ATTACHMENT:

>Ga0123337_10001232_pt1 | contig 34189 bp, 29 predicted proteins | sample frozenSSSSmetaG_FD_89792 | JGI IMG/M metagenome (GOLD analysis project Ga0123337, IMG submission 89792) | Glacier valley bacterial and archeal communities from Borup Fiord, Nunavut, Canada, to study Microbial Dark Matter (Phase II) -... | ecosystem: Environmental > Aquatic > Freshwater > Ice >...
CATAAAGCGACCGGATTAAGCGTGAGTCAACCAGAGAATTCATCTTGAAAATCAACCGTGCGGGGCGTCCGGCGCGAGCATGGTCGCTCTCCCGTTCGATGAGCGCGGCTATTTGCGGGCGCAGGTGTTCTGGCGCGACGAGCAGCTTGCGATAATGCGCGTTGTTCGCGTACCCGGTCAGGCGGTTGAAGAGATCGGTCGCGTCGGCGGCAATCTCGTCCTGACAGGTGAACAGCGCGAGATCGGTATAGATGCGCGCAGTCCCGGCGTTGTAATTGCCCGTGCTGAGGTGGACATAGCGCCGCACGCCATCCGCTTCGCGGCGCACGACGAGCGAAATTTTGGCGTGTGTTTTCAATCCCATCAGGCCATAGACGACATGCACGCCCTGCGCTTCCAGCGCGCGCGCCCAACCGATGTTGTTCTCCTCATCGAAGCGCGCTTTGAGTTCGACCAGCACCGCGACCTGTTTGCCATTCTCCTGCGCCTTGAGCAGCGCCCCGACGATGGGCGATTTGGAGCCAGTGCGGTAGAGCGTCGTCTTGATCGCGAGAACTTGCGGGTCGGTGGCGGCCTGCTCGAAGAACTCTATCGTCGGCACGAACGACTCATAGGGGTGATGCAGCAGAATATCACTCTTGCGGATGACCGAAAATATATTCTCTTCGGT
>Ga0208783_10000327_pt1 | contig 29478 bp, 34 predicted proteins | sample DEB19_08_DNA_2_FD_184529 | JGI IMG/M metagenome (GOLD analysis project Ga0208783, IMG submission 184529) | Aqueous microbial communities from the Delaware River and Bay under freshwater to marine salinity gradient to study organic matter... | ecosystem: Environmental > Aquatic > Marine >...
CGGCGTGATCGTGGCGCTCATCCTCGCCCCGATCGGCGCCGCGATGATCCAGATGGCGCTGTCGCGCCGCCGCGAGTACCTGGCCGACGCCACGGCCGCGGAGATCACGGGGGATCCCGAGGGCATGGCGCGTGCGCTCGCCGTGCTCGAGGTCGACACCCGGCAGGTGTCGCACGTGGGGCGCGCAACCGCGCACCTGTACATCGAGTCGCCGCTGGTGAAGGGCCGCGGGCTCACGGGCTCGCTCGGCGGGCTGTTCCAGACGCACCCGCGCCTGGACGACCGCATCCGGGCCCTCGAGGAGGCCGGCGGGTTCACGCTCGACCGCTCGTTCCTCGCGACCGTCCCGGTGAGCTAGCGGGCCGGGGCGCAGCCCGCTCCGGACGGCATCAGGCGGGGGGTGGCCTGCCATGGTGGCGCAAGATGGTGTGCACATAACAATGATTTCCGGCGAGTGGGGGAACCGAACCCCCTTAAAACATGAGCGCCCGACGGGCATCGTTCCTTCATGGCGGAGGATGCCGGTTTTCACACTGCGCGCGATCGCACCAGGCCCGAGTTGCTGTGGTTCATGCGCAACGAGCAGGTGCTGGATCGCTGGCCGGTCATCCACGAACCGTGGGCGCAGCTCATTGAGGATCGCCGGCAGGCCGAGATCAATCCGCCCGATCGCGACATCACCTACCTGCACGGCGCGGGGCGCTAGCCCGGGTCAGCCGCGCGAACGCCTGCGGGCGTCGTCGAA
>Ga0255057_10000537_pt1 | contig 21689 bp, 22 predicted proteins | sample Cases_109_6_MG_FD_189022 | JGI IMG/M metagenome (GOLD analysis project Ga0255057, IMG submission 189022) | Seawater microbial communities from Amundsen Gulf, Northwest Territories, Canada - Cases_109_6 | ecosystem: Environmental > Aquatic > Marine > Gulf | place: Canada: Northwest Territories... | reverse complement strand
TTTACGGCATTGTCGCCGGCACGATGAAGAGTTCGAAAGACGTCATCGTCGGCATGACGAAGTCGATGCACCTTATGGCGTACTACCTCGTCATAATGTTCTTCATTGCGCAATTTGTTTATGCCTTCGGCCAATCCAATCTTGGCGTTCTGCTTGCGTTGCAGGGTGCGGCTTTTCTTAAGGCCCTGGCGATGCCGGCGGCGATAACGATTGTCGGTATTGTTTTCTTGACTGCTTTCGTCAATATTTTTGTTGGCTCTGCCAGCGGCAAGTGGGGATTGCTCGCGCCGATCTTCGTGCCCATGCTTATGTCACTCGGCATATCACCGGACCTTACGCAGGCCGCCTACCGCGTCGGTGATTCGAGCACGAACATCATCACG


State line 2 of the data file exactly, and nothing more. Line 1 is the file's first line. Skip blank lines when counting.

CATAAAGCGACCGGATTAAGCGTGAGTCAACCAGAGAATTCATCTTGAAAATCAACCGTGCGGGGCGTCCGGCGCGAGCATGGTCGCTCTCCCGTTCGATGAGCGCGGCTATTTGCGGGCGCAGGTGTTCTGGCGCGACGAGCAGCTTGCGATAATGCGCGTTGTTCGCGTACCCGGTCAGGCGGTTGAAGAGATCGGTCGCGTCGGCGGCAATCTCGTCCTGACAGGTGAACAGCGCGAGATCGGTATAGATGCGCGCAGTCCCGGCGTTGTAATTGCCCGTGCTGAGGTGGACATAGCGCCGCACGCCATCCGCTTCGCGGCGCACGACGAGCGAAATTTTGGCGTGTGTTTTCAATCCCATCAGGCCATAGACGACATGCACGCCCTGCGCTTCCAGCGCGCGCGCCCAACCGATGTTGTTCTCCTCATCGAAGCGCGCTTTGAGTTCGACCAGCACCGCGACCTGTTTGCCATTCTCCTGCGCCTTGAGCAGCGCCCCGACGATGGGCGATTTGGAGCCAGTGCGGTAGAGCGTCGTCTTGATCGCGAGAACTTGCGGGTCGGTGGCGGCCTGCTCGAAGAACTCTATCGTCGGCACGAACGACTCATAGGGGTGATGCAGCAGAATATCACTCTTGCGGATGACCGAAAATATATTCTCTTCGGT